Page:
The Virginia Tech Board of Visitors recently approved the proposed design for the second phase of the new Dairy Science Complex. Phase II builds upon the new state-of-the-art research facilities and provides additional space for world-class research, teaching, and Virginia Cooperative Extension initiatives in dairy and animal sciences.

The $7.6 million facility will include an applied reproductive physiology facility adjacent to the Virginia-Maryland College of Veterinary Medicine, an intensive metabolic research facility at the Kentland Farm complex, and a bovine extension, teaching and research facility on Plantation Road. 

“The new buildings are an indication of the university’s support of the land-grant mission and will ensure the continued success of our award-winning dairy science program,” said Mike Akers. the department head and a professor of dairy science. “The facilities will allow our students to learn in the best environment possible. We have a strong dairy science program and these facilities make it even better as a hub for research and teaching. What is learned here will increase our understanding of dairy cattle and ultimately help boost profits and efficiency for dairy farmers.”

The new additions reinforce Virginia Tech’s top-notch dairy science program and contributes to the university’s land-grant mission to serve as a resource for residents of the commonwealth.

The move from the former dairy complex on Southgate Road was prompted by the expansion of the Virginia Tech/Montgomery Executive Airport, the Virginia Tech Corporate Research Center, and a new U.S. Route 460 interchange.

Much like Phase I, the commitment to sustainability is evident in Phase II, with architectural details such as a bi-level roof structure and open metal slat walls which promote better natural ventilation without expending energy.

“This is an exciting time to be in the College of Agriculture and Life Sciences and to be a dairy science student,” said Alan Grant, dean of the college. “The new dairy facilities provide unparalleled experiential learning for students and a research facility that faculty can use to solve real issues facing dairy farmers in the commonwealth.”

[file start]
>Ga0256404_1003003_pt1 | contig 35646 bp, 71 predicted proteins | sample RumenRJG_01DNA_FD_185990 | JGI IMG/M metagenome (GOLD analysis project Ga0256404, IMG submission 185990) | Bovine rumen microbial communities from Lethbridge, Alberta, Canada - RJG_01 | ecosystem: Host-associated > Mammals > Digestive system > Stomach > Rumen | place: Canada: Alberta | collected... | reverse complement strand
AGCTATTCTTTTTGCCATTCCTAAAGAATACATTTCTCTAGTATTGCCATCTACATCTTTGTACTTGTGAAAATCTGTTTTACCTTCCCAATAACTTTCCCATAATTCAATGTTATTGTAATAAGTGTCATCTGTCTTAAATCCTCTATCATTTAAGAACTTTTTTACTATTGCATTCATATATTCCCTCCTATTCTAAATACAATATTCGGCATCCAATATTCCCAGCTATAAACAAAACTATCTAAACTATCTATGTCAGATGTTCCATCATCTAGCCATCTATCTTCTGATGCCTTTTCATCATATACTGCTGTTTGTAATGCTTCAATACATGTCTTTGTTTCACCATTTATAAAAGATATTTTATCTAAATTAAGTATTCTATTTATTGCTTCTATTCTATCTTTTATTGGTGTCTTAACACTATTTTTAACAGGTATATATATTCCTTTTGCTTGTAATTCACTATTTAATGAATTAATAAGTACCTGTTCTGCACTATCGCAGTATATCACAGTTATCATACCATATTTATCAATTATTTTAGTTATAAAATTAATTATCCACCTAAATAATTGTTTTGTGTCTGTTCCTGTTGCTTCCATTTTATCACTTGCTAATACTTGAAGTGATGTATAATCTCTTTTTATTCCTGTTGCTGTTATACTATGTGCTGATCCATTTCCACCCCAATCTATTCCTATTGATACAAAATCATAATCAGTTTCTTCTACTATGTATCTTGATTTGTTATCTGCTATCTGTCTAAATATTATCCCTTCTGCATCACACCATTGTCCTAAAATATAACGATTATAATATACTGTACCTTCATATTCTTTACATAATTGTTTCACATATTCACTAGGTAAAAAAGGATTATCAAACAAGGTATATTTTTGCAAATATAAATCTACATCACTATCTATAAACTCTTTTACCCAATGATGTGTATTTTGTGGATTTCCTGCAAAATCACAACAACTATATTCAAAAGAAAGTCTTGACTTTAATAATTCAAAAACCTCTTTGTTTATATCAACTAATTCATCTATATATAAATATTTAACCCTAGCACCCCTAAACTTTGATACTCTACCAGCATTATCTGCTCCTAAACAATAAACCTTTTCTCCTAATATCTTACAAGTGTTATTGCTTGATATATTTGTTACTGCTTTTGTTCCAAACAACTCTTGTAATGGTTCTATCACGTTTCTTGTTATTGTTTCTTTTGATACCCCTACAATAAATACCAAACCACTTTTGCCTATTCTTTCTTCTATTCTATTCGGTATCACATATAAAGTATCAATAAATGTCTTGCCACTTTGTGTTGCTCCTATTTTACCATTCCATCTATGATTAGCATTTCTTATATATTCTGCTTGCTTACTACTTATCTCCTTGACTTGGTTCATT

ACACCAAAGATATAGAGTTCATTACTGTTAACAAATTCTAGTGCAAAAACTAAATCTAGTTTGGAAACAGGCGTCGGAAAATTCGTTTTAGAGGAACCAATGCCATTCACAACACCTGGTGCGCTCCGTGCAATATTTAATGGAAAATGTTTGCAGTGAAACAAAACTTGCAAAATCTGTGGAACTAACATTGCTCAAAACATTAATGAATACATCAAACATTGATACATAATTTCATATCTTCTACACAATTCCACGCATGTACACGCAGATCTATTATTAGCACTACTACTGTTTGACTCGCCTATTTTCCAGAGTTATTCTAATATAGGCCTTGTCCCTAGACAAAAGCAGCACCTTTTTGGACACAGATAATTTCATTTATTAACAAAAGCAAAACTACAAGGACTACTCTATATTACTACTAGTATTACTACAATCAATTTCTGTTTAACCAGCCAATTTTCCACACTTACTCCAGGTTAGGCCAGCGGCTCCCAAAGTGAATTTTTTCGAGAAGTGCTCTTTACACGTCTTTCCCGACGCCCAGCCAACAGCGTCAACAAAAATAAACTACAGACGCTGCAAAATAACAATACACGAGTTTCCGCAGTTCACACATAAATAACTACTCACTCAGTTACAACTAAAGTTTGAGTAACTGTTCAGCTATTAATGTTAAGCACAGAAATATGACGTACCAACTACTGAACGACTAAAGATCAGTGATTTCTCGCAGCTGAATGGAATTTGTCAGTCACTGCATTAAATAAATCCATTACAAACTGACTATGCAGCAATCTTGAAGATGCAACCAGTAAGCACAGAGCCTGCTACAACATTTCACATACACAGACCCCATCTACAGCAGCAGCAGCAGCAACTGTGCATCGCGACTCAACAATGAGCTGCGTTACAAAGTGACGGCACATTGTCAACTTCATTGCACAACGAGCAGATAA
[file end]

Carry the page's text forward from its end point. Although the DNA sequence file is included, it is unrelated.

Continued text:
The new facilities will also be a boon to collaboration.

Scientists working at the new complex will collaborate with partners in the Department of Dairy Science, the Department of Animal and Poultry Sciences, the Agricultural Technology Program, the Virginia-Maryland College of Veterinary Medicine, and with colleagues from industry and universities across the United States.

The facilities will allow the study of basic and applied science and technology, the interfacing of science and production agriculture, and the dissemination of new information on animal nutrition, physiology, lactation, genetics, reproduction, infectious disease, immunology, and the business of dairy enterprise management. Studies also include nutritional and management approaches to minimize environmental impacts of dairy farm operations and the study of mechanisms involved in control of disease and the improvement of milk quality.

This first phase of construction was funded by Virginia Tech with nongeneral funds. The project was completed in the summer of 2015 and the cows were relocated in August.

Construction on Phase II is expected to start in 2016.

Some of the features of Phase 1 included a double-12 parallel milking parlor with a computerized milk-monitoring system, a freestall barn where the 228 milking cows are housed, a modern waste management system, a special needs heifer barn, and a pre-weaned calf facility.



Written by Amy Loeffler.

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